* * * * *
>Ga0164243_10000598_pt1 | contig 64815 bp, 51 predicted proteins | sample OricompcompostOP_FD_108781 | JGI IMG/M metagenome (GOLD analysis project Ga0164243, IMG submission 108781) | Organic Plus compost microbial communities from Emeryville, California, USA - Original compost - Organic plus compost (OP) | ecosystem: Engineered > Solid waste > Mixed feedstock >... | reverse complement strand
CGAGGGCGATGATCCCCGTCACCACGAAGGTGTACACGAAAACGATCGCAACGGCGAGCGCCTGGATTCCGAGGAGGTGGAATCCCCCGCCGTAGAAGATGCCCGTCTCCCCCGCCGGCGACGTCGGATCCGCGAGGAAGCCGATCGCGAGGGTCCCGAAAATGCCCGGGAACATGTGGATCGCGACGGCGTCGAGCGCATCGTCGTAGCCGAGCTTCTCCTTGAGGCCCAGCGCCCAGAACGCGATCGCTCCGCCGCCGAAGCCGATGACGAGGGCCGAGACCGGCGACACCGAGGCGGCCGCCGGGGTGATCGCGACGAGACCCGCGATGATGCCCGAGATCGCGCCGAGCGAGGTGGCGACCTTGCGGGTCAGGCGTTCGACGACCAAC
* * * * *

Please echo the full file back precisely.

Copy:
>Ga0164243_10000598_pt1 | contig 64815 bp, 51 predicted proteins | sample OricompcompostOP_FD_108781 | JGI IMG/M metagenome (GOLD analysis project Ga0164243, IMG submission 108781) | Organic Plus compost microbial communities from Emeryville, California, USA - Original compost - Organic plus compost (OP) | ecosystem: Engineered > Solid waste > Mixed feedstock >... | reverse complement strand
CGAGGGCGATGATCCCCGTCACCACGAAGGTGTACACGAAAACGATCGCAACGGCGAGCGCCTGGATTCCGAGGAGGTGGAATCCCCCGCCGTAGAAGATGCCCGTCTCCCCCGCCGGCGACGTCGGATCCGCGAGGAAGCCGATCGCGAGGGTCCCGAAAATGCCCGGGAACATGTGGATCGCGACGGCGTCGAGCGCATCGTCGTAGCCGAGCTTCTCCTTGAGGCCCAGCGCCCAGAACGCGATCGCTCCGCCGCCGAAGCCGATGACGAGGGCCGAGACCGGCGACACCGAGGCGGCCGCCGGGGTGATCGCGACGAGACCCGCGATGATGCCCGAGATCGCGCCGAGCGAGGTGGCGACCTTGCGGGTCAGGCGTTCGACGACCAAC